2. Michael

      Excellent commentary and I agree with you!!

  3. Jeff

    Health care reform and common sense… Ne’er the two shall meet.

    Drug companies have no reason to reduce prices. They curtail spending by reducing their greatest expense which is research. Insurance companies have no reason to reduce prices because the more money that goes into the health care pie, the more valuable their slice of the pie becomes. Much like higher educatiion, the health care cow grazes leisurely without any concern of meeting a butcher, passing on whatever costs it wants to increase onto an increasing overburdened consumer.

  4. R.L.

    I am on medicare.. As unpopular as it may be we must do something soon to address treatments ,medications,surgeries etc. If we don’t we will be in serious trouble in the next decade. R.L.

  5. Lori

    Health care decisions should be made by DOCTORS. They are the ones who are EDUCATED on the matter. The problem is with the pharmaceutical and insurance industries and their unethical practices. See the “SICKO” documentary from 2007 as a starting point.

  6. Ken McFarlane

    Common sense moves are fine and should be taken, but serious surgery is required. Detach insurance coverage from employment. Remove the profit motive from health care. Create a Public Health Service by combining Medicare, Social Security, and the VA. Give doctors a good, but not obscene salary. Set up Health Care as a right for all and as a noble public service. Ahh, it’s nice to dream.

    1. Patsy

      Opening social security (retirement funds) to the health care industry would certainly be the dream of the health/drug cabal. We need medicare for all and expand social security as a universal retirement system; taxing companies to support both systems instead of providing tax incentives to them for providing the benefits. I guess we have a better chance of protecting ourselves from corrupt or incompetent politicians than we do of protecting ourselves from the health care and investment management profiteers.

      We will never have a healthier population if we continue to protect the profits of the health/drug cabal by increasing copays and premium sharing as that prevents low income people from seeking early care because they cannot afford to pay their new and ever increasing “share” of the cost. I have family members who dropped insurance because they could not afford to use it and decided the best solution would be to spend the money instead on getting some basic care. Which, of course, left them exposed to dire consequences if a major illness or accident occurred.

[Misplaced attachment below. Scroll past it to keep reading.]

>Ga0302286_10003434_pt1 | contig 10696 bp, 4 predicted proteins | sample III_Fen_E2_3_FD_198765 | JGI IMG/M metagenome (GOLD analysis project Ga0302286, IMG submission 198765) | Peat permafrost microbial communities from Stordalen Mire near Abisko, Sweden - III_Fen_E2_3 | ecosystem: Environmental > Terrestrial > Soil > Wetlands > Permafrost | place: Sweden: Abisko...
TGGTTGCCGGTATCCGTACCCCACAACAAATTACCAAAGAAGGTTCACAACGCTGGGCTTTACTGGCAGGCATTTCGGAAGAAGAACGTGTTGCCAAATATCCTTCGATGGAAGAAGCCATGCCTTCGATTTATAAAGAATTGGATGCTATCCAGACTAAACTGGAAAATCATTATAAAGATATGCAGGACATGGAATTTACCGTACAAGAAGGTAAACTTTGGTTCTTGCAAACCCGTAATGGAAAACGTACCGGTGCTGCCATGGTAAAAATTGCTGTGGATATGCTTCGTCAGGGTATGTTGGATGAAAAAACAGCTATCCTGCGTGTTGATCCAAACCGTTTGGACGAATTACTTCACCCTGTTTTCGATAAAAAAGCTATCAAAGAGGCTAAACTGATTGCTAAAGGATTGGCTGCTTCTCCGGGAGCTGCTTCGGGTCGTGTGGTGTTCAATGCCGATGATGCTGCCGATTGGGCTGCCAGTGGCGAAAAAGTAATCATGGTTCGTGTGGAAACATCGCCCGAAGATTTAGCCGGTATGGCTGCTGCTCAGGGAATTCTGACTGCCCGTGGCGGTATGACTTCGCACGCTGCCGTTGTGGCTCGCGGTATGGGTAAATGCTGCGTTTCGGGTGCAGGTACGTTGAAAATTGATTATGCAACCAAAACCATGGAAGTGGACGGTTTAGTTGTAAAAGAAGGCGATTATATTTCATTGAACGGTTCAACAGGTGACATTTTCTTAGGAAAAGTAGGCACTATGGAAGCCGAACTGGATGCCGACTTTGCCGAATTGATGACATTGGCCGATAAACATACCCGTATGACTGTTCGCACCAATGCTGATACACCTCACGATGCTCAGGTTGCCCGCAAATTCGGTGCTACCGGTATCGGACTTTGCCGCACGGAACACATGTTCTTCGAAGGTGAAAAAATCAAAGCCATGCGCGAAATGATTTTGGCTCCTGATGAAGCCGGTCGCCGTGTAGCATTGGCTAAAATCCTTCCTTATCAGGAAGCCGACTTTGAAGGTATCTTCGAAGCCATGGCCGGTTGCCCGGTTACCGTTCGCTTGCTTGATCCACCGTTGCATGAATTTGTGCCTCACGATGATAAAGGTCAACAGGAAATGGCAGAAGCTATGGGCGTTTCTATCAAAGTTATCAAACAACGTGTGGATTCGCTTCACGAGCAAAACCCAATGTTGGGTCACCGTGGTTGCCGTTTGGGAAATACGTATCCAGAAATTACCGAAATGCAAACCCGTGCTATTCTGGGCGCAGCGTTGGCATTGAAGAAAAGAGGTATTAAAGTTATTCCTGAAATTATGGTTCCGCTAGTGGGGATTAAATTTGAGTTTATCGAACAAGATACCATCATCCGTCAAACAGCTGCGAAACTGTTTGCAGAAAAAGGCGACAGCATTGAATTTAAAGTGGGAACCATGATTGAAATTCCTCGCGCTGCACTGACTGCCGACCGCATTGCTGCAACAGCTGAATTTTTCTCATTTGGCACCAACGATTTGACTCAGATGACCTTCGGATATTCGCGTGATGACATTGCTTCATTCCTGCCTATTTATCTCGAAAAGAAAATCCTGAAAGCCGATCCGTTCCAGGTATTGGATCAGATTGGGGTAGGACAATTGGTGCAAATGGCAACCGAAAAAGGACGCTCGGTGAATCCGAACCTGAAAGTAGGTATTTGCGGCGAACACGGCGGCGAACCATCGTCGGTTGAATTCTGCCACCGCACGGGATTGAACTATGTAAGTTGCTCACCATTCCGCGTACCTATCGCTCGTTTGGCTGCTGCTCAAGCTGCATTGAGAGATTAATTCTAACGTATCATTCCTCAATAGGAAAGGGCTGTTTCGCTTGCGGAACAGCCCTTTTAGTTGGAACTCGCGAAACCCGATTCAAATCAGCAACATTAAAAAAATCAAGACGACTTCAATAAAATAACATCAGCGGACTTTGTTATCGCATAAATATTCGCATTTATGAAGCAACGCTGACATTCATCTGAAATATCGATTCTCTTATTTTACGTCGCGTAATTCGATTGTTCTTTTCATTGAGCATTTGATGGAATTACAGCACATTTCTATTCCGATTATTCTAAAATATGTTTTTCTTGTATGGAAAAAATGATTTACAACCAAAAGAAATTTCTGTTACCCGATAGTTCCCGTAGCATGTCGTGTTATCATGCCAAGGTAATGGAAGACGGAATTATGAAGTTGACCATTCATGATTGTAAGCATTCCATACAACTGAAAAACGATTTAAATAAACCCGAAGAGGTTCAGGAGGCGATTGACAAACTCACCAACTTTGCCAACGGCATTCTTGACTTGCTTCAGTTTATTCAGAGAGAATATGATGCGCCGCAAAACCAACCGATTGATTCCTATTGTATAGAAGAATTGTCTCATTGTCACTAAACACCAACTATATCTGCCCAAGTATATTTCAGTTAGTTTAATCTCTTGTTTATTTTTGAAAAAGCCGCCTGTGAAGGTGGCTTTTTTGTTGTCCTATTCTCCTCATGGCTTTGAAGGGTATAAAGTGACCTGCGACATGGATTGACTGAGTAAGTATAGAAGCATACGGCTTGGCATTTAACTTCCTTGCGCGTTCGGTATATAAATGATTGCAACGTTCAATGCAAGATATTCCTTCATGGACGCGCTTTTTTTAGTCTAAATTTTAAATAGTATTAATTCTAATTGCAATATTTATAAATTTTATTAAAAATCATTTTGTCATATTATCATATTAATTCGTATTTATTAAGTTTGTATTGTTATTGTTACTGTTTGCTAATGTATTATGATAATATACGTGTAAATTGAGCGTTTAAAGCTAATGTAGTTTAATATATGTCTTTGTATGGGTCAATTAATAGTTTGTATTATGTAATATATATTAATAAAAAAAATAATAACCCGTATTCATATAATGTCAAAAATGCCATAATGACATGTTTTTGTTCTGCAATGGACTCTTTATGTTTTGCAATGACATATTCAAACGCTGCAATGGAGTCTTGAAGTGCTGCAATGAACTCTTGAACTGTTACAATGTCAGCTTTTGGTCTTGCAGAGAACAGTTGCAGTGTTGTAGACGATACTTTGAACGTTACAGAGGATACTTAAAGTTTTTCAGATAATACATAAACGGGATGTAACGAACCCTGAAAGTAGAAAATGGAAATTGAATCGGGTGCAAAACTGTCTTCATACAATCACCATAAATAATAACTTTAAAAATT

2. George Ranville

      Ken, Utopia. You want to turn the rest of the medical community into the VA. Not a good idea as evidenced by how poorly that government-run health care organization operates. In that type of organization there is no incentive for anyone to do anything positive – so they don’t. Just the bare minimum.

  7. Dave

    Doctors are businessmen. They make decisions like business man. I had the same surgery twice in the last 3 years, a cist removed. The first DOCTOR, was very concerned that I get an MRI at a hospital he owned part of before the surgery. 6 months after the surgery, the cist was back. The second DOCTOR did not own part of the hospital, and did not think that an MRI was necessary. The cist has been gone for 2 years. In a capitalist system, shouldn’t the better DOCTOR make more? Wasting $5,000 on an MRI made Doctor #1 more money, we need to fix that, and giving the doctors all the say, as we have in the pasty, is a major mistake.

  8. Neil